Socialist Worker

Workers demand equal pay for equal work as SNP backtracks on promise

by Raymie Kiernan
Issue No. 2528

City of Glasgow college

City of Glasgow college (Pic: Geograph)


Further education support workers in Scotland could strike on two days this month if talks with bosses break down over unequal lump sum payments to college workers.

Chris Greenshields chairs the Unison union’s Scottish FE committee. He said 2,500 support workers fighting for the same £450 payment given to lecturers were prepared to walk out.

It follows two days of strikes last month in a fight to make bosses pay support workers more than the £230 on offer. The dispute is part of over five years of negotiations, campaigning and strikes.

They are demanding that the Scottish National Party (SNP) honour its promise to return national bargaining to Scotland’s FE sector.

Disastrous

During that time the SNP has embarked on a disastrous college merger programme that has slashed funding, jobs and student numbers.

Around 50 angry college workers held a noisy protest outside a slap-up banquet put on by City of Glasgow College for SNP education secretary John Swinney last Thursday.

Some £280 million was spent building the new college. Catering worker Eddie was adamant that the money was there for pay parity.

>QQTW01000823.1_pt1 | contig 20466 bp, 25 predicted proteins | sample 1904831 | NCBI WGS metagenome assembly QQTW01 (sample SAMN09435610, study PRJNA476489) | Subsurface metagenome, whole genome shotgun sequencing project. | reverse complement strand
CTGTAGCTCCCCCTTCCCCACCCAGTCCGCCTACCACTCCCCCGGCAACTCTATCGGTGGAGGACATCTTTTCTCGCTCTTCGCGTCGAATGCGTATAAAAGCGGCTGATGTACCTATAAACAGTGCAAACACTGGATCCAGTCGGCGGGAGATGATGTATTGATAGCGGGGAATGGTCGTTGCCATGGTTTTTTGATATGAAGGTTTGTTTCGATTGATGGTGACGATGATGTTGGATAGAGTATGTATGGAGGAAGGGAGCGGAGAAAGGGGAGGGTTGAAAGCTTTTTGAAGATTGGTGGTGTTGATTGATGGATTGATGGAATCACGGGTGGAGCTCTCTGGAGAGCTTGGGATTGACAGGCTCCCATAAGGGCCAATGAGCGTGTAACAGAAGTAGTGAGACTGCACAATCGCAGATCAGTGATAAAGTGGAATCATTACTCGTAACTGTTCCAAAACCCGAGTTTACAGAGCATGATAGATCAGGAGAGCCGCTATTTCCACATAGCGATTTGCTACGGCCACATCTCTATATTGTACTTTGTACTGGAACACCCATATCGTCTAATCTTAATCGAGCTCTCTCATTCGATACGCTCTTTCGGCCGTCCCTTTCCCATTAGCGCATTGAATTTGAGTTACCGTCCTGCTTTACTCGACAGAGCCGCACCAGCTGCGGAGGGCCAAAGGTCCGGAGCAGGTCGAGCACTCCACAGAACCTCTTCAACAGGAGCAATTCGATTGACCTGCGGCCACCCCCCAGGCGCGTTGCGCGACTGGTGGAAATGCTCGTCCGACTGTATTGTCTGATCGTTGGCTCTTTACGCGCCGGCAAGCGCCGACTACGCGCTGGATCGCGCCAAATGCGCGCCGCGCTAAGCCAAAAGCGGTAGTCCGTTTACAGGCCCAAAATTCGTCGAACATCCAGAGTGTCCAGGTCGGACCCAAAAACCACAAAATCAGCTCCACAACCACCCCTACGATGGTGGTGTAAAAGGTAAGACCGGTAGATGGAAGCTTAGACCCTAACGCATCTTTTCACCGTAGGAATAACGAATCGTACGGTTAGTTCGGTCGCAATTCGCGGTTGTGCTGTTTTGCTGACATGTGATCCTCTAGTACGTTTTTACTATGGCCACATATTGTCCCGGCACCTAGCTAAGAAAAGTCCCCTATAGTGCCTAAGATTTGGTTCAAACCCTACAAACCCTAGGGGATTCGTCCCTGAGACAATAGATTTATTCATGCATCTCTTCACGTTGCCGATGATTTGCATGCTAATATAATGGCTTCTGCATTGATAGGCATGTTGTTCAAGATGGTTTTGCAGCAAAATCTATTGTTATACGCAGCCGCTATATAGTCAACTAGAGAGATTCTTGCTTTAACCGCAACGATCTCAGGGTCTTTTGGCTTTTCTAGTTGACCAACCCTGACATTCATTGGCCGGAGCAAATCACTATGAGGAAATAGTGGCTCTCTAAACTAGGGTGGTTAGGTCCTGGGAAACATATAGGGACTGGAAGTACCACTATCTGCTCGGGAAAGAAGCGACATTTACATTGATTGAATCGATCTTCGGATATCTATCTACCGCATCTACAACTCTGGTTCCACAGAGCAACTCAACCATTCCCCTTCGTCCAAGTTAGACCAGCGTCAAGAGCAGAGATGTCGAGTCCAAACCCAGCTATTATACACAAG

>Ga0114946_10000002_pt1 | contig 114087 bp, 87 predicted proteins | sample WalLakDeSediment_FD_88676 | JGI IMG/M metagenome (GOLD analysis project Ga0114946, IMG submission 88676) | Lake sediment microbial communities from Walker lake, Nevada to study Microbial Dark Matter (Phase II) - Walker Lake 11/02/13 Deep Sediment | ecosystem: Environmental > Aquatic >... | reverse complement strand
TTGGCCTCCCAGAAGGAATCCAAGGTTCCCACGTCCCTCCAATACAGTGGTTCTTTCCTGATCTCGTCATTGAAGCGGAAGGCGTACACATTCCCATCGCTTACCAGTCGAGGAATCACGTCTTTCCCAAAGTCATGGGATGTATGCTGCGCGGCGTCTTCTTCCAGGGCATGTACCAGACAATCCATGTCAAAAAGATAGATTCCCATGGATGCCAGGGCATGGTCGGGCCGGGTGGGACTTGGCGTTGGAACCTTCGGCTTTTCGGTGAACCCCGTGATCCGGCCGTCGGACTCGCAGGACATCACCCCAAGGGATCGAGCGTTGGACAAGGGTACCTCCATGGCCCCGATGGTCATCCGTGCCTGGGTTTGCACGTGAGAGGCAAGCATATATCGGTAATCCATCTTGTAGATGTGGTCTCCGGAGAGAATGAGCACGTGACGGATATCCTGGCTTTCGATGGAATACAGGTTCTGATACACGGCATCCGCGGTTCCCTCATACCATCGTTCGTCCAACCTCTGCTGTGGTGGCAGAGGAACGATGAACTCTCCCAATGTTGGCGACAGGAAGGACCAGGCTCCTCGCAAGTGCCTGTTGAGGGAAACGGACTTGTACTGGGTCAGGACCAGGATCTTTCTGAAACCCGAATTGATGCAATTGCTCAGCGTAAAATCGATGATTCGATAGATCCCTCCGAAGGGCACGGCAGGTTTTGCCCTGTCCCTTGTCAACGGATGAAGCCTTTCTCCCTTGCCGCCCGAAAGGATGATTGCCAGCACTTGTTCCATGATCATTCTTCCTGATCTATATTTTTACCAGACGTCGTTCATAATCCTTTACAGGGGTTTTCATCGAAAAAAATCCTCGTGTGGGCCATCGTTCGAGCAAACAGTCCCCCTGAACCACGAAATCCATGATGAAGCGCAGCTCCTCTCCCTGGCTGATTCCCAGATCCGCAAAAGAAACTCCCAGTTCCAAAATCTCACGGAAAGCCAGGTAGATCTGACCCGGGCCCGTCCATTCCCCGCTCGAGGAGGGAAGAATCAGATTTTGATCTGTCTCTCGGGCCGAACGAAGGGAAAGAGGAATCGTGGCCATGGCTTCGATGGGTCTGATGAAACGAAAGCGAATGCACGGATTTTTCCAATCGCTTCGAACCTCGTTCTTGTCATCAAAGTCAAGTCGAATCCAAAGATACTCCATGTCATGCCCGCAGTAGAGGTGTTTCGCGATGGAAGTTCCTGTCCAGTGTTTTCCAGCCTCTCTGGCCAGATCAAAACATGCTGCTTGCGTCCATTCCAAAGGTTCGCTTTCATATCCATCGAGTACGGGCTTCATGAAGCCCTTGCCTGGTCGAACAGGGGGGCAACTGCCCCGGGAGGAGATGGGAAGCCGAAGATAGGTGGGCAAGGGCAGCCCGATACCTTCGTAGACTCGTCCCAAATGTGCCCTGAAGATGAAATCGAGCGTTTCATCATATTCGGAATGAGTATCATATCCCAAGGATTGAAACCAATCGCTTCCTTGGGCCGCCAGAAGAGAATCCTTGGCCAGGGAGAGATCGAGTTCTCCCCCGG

He said, “The college says it’s committed to diversity, equality and inclusivity, but that doesn’t seem to apply to pay.”

Backtracking

Bosses’ group Colleges Scotland also seems to be backtracking on an equal pay deal won by lecturers in March. EIS-Fela union vice-president Pam Currie said there was “a deliberate and concerted effort to undermine and unpick the agreement”.

Shona Struthers, chief executive of Colleges Scotland, claimed that as colleges “can no longer hold reserves” honouring the pay deal was “increasingly difficult”.

She failed to mention the £100 million colleges squirrelled away when the SNP brought them back into the public sector.

This is more than enough to pay workers.

If the SNP and the bosses refuse to budge then workers need to use their industrial muscle again and strike to force them to pay up.

Thanks to Alan Thomson


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